- Choose one of the seven computer vision taks, each have their own leaderboard and winners
- Train a single solution to work for all participating benchmarks for this CV task
- Choose a short name (4 to 16 characters) for your method and append the postfix _RVC
- Register your method to the RVC challenge using the form below
- Submit to each individual benchmark using their regular submission systems. Use your *_RVC method name also as your "team name" where applicable.
- The RVC crawler will automatically join the individual rankings and show them at the leaderboard
Please fill out the form below to register to the RVC challenge. We will send you a link where you can edit your information.
Fields marked with an asterisk (*) are mandatory.
When will we know the final result/winners?The final winners are announced at the workshop live sessions during ECCV 2022. The leaderboard might still change after the submission deadline due to long evaluation times, stuck evaluations, or legitimate claims for a reevaluation (e.g. if the benchmark was down/had a bug). Finally, we might have to remove entries for violation of the contest rules.
What interinsics/scale is correct for the mono depth prediction task?The metrics in this task are scale-invariant! In general, we recommend you use KITTI's intrinsics.
Please post open questions to https://github.com/ozendelait/rvc_devkit/issues
The aim of RVC is to push real-world usability and reduce dataset bias of solutions for the defined computer vision tasks: stereo, optical flow, monocular depth estimation, object detection, semantic segmentation, instance segmentation, and panoptic segmentation.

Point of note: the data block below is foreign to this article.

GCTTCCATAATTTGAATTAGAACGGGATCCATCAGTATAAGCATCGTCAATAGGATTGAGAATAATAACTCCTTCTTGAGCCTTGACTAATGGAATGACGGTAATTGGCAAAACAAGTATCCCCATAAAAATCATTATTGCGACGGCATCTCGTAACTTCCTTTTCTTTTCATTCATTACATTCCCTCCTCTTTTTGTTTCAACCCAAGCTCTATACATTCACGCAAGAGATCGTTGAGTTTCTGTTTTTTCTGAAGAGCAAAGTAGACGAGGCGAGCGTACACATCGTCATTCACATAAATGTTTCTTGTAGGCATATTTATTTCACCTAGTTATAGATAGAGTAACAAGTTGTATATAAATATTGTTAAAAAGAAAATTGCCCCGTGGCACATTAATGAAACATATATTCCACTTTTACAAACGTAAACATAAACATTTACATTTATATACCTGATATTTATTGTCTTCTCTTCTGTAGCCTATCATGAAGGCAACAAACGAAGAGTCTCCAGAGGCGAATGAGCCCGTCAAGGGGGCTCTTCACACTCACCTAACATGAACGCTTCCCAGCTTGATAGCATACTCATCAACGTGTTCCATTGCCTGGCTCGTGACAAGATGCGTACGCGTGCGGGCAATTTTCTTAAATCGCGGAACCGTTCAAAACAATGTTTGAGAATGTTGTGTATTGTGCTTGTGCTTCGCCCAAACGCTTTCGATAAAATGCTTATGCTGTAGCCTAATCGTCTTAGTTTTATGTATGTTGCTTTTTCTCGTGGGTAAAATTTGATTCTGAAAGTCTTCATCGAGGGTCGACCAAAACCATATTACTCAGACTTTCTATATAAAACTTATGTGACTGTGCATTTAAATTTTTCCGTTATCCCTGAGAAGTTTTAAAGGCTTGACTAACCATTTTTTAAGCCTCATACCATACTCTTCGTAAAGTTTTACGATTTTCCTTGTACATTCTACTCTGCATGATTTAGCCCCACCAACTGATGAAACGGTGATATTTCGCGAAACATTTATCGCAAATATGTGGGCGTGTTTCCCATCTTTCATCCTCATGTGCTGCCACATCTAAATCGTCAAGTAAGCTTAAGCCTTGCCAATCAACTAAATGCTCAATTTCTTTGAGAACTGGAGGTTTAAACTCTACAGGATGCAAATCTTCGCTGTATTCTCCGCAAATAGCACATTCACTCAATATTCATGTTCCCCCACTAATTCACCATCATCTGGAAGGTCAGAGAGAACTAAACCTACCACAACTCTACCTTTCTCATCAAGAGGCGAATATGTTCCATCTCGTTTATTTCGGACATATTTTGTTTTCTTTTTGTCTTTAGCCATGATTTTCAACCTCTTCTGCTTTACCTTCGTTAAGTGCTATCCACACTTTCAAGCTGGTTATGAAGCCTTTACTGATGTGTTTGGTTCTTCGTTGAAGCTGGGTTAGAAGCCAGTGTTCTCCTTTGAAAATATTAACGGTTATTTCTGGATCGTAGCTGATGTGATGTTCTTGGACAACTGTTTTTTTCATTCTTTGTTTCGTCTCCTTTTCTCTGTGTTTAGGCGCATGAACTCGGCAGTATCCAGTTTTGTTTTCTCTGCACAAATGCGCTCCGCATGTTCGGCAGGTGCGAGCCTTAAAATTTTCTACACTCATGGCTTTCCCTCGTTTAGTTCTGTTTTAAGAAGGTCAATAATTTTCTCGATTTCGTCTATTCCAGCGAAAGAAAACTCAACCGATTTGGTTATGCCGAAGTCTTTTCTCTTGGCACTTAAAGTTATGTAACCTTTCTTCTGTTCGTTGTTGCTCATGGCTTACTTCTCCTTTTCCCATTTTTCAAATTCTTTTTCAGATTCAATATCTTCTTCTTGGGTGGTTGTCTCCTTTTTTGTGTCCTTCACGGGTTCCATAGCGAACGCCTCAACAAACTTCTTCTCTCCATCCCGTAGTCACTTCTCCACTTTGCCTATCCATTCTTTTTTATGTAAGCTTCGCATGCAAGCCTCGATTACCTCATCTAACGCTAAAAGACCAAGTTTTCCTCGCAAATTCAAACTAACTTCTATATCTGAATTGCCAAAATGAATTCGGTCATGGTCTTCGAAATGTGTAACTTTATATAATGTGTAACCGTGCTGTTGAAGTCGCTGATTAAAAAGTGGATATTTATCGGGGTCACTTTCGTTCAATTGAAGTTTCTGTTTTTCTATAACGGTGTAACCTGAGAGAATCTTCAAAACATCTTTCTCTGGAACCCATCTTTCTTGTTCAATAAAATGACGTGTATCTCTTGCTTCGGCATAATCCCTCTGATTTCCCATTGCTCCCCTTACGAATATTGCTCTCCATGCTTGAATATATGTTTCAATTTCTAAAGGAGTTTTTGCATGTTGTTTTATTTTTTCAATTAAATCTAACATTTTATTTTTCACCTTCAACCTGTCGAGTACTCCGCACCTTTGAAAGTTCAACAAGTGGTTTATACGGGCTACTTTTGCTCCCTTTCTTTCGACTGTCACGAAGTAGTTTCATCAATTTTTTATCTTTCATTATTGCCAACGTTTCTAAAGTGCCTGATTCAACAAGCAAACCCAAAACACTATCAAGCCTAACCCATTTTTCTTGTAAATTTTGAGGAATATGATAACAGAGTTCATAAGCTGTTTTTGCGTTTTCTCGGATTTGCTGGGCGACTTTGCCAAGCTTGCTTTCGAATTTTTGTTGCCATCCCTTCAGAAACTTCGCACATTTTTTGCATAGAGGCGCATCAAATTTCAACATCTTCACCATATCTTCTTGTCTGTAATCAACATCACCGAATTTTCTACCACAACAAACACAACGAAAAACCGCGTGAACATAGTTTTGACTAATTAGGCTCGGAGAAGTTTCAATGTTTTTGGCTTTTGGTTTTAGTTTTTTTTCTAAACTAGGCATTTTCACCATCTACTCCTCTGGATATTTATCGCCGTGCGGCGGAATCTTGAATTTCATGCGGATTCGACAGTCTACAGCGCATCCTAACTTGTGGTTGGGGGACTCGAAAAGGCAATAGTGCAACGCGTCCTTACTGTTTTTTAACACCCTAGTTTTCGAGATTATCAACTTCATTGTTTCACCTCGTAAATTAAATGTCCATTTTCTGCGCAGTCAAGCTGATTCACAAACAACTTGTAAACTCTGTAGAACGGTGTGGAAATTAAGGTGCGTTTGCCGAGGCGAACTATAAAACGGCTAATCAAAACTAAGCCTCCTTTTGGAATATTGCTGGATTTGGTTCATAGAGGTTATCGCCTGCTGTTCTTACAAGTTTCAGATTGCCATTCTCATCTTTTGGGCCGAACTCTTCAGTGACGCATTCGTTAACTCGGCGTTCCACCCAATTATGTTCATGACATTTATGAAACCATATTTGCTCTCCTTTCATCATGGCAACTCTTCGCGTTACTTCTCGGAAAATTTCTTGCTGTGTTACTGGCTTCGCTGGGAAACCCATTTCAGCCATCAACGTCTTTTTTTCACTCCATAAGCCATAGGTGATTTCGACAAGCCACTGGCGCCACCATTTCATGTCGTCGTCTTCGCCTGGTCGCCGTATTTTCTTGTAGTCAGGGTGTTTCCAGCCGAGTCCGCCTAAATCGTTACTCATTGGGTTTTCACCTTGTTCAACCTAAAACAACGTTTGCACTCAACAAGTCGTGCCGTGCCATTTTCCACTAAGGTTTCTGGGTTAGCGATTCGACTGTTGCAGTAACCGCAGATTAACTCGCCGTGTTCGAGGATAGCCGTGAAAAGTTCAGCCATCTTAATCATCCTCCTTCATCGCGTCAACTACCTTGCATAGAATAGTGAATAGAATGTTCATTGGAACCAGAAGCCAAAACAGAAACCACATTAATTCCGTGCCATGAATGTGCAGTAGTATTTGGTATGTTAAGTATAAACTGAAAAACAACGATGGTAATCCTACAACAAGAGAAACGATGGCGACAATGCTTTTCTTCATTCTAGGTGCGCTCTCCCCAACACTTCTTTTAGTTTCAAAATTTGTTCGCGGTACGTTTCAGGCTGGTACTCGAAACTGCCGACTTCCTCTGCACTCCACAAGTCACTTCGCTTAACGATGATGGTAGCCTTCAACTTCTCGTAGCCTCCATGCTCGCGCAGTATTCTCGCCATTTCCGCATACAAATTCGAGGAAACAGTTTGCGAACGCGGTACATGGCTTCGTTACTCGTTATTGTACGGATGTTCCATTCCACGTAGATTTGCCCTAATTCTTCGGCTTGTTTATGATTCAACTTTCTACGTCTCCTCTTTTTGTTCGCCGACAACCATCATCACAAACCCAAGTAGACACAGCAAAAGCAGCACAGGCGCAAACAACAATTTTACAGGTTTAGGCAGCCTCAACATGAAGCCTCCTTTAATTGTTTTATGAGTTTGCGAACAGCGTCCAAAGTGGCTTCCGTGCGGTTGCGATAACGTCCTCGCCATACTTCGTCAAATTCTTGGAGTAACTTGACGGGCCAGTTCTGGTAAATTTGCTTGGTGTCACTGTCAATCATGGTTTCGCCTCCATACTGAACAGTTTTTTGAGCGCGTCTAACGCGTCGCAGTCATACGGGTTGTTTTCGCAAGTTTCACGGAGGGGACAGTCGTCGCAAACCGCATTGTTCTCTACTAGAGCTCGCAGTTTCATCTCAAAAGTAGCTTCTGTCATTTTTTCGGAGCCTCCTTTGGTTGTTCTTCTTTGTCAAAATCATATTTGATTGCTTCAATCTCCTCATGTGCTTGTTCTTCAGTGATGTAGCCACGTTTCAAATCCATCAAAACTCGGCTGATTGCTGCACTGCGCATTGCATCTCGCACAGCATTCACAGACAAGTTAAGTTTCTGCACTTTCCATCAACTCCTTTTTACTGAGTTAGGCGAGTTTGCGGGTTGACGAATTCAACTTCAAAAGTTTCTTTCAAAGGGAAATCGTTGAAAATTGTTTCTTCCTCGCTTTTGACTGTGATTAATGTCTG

Participants shall create solutions which are agnostic to the input dataset. Submissions which deliberately include a dataset recognition part and dataset-specific sub-solutions are prohibited.
In practice, some tasks may require meta-information for successful model training (e.g. negative labels per image for object detection). We allow the use of such meta-information during training as long as the resulting solution is dataset-agnostic. The detection of dataset sources during prediction of the test data is not allowed. A valid RVC submission must create a unified result from the union of the benchmarking frames without identifying the individual dataset sources. Our dev kit helps to apply basic preprocessing to normalize/unify the datasets.
The unified result may be post-processed for individual benchmark submissions. Our dev kit also provides support for this. The unified results shall be kept archived until the challenge is concluded and should be valid on their own (i.e. a proper prediction for the task at hand in a compatible data format; logits per class per pixel are also allowed). The potential winners of prize money (first/second place per task) are required to allow organizers inspection of the training and prediction source code, process, and unified results to verify compliance with the RVC rules. This inspection is done in confidence and no details about your solution are publicized or shared with the other workshop organizers or participants. We encourage all participants to eventually open source their solutions, but this is not mandatory.
Organizers of the challenge cannot receive prize money. Should such entries be among the top two spots, the next participants in line win the respective prize money.